The hotel’s signature spaces – the second-floor salons overlooking Place de la Concorde, grand staircase and ornate stonework exteriors – have been immaculately restored with little modernisation bar the installation here and there of some of the most imposing of the hotel’s 1000-plus mainly contemporary artworks. Its 78 rooms and 46 suites too remain unmistakably old-school Parisian – our grand premier room had the feel of a smart city apartment in miniature, with views through tall windows into the hotel’s handsome Cour d’Honneur internal courtyard from both bedroom and raised vestibule/study space, and a large marble bathroom stocked with bespoke toiletries by heritage brand Officine Universelle Buly 1803.

Of the 46 suites at the Hôtel de Crillon, ten are signature suites each individually reimagined by one of three designers including the late couturier Karl Lagerfeld, who lavished a Versailles-in-monochrome treatment on the two most prestigious spaces, the fourth-floor Grands Appartements (one of which includes a room named for his beloved pet cat Choupette). We begged a peek around the deco-esque Suite Bernstein, named for the frequent guest, US composer Leonard Bernstein, and struggled not to swoon at the views of the Grand Palais and Eiffel Tower from its commodious wraparound terrace.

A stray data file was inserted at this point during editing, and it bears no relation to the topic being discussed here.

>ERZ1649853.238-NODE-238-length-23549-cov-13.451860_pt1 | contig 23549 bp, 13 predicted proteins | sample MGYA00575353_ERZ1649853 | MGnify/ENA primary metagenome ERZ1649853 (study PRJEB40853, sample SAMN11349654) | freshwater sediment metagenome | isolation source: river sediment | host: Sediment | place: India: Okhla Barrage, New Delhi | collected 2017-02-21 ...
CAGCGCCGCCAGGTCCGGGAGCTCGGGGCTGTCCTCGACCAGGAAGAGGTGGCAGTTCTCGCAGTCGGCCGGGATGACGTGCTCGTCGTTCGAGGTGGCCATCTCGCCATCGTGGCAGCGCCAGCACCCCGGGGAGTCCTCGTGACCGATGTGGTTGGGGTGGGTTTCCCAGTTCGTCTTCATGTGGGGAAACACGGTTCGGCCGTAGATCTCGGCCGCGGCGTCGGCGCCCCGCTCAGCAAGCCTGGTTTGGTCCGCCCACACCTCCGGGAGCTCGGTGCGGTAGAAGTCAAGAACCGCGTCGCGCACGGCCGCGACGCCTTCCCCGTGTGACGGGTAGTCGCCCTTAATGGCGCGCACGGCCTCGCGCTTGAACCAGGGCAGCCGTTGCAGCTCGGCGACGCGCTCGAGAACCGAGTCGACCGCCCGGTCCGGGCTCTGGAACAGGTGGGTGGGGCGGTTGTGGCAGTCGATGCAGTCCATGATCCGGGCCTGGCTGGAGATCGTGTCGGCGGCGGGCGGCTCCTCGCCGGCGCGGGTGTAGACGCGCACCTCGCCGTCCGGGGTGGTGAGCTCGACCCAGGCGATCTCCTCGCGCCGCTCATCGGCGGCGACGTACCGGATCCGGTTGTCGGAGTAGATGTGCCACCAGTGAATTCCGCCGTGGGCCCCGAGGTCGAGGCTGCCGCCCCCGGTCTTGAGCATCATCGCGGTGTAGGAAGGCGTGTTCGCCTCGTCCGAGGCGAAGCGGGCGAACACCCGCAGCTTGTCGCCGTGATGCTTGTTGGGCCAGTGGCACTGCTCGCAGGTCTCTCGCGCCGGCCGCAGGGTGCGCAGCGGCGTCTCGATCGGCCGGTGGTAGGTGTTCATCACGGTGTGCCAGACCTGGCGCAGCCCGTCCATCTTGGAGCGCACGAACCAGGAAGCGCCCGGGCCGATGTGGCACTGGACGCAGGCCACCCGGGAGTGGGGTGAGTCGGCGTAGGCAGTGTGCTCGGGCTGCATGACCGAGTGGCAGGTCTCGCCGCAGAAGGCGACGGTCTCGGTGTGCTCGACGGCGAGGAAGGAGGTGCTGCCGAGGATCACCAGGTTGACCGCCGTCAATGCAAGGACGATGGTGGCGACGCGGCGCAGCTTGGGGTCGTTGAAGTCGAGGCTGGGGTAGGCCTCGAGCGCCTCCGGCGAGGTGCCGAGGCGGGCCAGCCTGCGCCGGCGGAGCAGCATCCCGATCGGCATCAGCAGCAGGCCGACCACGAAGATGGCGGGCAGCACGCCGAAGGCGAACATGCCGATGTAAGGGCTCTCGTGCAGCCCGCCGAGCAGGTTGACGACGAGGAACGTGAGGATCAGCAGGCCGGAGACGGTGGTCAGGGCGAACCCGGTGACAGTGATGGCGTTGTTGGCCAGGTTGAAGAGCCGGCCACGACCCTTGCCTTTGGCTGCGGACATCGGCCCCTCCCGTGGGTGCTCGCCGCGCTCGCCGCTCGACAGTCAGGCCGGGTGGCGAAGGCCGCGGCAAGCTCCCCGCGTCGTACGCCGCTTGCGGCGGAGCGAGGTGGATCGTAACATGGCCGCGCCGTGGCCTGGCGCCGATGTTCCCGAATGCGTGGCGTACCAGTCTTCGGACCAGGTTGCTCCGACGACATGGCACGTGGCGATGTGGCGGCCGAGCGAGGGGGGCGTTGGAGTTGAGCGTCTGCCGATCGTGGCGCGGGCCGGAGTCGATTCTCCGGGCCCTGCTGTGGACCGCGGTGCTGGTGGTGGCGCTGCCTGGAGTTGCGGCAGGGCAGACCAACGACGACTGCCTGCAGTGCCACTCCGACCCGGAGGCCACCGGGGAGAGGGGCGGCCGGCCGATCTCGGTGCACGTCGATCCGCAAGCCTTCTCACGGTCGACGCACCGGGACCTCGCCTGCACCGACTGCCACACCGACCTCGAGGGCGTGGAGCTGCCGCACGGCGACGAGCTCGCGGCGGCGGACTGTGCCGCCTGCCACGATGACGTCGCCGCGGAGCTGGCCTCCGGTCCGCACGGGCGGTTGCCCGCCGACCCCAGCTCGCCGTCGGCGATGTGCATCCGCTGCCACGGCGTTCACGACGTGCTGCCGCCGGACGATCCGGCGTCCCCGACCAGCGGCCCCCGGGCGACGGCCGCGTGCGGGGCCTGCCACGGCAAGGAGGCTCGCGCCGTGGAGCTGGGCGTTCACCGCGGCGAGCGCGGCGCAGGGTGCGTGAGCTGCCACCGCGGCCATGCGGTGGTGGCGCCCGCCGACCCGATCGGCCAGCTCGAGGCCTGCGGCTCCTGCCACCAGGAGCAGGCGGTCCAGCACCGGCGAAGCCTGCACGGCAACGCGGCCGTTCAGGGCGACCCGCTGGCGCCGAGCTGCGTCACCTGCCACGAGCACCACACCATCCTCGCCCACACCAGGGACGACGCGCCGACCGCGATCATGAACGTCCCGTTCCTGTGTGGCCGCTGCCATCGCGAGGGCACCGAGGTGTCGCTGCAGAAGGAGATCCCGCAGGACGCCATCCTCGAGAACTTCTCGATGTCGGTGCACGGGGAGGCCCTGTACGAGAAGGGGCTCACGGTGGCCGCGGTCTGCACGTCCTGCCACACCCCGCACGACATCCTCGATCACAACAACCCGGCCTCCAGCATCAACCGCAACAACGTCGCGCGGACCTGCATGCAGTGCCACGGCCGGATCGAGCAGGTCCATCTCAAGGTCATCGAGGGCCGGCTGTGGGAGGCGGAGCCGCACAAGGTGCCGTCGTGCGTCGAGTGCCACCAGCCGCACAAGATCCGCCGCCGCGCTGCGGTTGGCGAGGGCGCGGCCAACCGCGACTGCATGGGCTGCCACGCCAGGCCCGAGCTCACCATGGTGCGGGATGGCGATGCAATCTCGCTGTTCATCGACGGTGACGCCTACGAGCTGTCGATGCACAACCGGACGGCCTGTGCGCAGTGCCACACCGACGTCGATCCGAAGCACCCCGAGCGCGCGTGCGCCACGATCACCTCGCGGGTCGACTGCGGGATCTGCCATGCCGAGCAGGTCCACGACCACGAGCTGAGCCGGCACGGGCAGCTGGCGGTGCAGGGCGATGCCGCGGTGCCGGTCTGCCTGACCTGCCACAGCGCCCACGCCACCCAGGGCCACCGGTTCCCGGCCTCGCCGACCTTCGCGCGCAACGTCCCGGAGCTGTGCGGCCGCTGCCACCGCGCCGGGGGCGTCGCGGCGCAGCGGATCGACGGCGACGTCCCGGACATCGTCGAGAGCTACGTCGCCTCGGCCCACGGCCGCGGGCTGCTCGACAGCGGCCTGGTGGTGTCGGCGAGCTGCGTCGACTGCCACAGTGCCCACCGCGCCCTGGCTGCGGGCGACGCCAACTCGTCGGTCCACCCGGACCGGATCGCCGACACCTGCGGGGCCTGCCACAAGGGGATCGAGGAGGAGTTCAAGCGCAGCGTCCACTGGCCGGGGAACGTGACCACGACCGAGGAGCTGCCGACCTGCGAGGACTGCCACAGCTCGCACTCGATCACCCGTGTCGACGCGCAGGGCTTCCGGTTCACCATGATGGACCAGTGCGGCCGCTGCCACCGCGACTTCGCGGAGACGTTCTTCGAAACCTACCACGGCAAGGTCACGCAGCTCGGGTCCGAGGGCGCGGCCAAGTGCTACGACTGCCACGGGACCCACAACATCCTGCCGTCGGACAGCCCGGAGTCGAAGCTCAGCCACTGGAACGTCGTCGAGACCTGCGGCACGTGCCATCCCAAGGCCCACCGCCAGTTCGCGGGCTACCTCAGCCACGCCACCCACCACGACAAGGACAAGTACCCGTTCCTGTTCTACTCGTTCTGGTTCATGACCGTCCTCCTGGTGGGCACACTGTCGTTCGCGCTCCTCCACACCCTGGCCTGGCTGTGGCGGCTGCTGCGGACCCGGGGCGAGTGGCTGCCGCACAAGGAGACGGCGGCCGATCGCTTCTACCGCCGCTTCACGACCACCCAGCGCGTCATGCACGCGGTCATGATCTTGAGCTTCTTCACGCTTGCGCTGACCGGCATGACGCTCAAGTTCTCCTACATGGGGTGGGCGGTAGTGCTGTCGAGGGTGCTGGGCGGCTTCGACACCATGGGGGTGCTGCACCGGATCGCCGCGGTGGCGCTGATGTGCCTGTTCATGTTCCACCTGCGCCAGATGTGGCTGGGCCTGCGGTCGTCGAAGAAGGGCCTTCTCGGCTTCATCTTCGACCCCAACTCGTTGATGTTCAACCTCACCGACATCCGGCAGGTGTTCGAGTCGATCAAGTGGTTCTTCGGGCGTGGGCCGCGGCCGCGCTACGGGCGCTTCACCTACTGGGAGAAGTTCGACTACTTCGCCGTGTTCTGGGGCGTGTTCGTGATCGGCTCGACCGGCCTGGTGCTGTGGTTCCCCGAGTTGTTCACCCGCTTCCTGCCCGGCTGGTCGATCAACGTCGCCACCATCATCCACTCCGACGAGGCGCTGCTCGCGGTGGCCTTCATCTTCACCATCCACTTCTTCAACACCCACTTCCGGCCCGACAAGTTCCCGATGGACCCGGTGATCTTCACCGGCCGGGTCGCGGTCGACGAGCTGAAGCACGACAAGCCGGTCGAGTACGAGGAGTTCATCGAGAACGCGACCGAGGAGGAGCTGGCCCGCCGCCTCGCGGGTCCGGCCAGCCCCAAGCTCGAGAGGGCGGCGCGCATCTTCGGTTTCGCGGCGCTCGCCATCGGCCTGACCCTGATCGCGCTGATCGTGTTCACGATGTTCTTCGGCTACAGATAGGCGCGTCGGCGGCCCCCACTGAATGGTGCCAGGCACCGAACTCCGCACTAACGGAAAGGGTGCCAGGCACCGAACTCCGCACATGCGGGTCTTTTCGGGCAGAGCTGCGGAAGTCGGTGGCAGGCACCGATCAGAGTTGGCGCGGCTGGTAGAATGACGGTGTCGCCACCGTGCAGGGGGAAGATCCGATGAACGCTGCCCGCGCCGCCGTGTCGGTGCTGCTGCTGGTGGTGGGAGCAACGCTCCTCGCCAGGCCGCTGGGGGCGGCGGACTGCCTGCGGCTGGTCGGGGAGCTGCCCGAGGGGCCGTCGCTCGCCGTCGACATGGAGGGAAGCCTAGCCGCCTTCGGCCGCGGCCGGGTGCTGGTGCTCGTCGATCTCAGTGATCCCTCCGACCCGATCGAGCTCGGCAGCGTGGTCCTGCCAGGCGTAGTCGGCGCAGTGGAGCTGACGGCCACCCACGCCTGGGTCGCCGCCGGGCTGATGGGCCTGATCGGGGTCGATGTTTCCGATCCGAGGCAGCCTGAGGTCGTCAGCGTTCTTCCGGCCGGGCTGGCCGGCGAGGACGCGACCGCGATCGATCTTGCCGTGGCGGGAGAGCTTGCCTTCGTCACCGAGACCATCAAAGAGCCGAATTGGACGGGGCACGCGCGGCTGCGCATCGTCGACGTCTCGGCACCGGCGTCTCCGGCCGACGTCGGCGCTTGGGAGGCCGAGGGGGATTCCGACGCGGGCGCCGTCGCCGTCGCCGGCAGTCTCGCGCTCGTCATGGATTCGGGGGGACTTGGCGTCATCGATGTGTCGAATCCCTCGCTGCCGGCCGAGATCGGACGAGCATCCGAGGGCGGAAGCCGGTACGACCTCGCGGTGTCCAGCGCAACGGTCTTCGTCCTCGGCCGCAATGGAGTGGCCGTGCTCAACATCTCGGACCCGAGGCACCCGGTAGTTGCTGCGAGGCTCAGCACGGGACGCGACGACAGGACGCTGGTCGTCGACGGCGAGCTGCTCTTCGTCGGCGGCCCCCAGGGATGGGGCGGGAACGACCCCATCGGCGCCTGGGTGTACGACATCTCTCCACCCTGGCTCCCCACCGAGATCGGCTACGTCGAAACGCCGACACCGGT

Back on the ground floor, the dazzling Bar Les Ambassadeurs neatly illustrates the trick Rosewood has so resoundingly pulled off. The double-height space bristles with priceless original antique craftsmanship, from friezes of gambolling cherubs to ornate gilt mouldings to marble wall panels in a rainbow of colours. Adding little more than soft lighting, plush neutral furnishings and a few judicious decorative interventions, Chahan Minassian’s redesign introduces a relaxed vibe that banishes formality, instead evoking an edge of vintage Hollywood decadence amply supported by the innovative menu of bespoke cocktails.

While, based on our exquisitely simple dinner of classic cheese soufflé followed by grilled sea bass with pastis aioli, charred lemon and miso spinach, we would happily eat at Nonos every night, among three other in-house dining options is the Michelin-starred l’Écrin, where chefs create individually tailored five- or seven-course tasting menus around each guests’ sommelier-guided choices from the 2,300 wines on offer.

Another Rosewood enhancement we loved was the pool the group added to the spa which, although in the building’s basement, is flooded with daylight from one of the hotel’s two internal courtyards through a large skylight. Between walls clad in two huge ceramic stoneware reliefs custom-created by the New York-based artist Peter Lane, the long, slim pool is lined with 17,600 fish scale-shaped gold tiles, whose reflected colour gave us the impression of swimming in champagne.

Photography courtesy of Rosewood Hotels & Resorts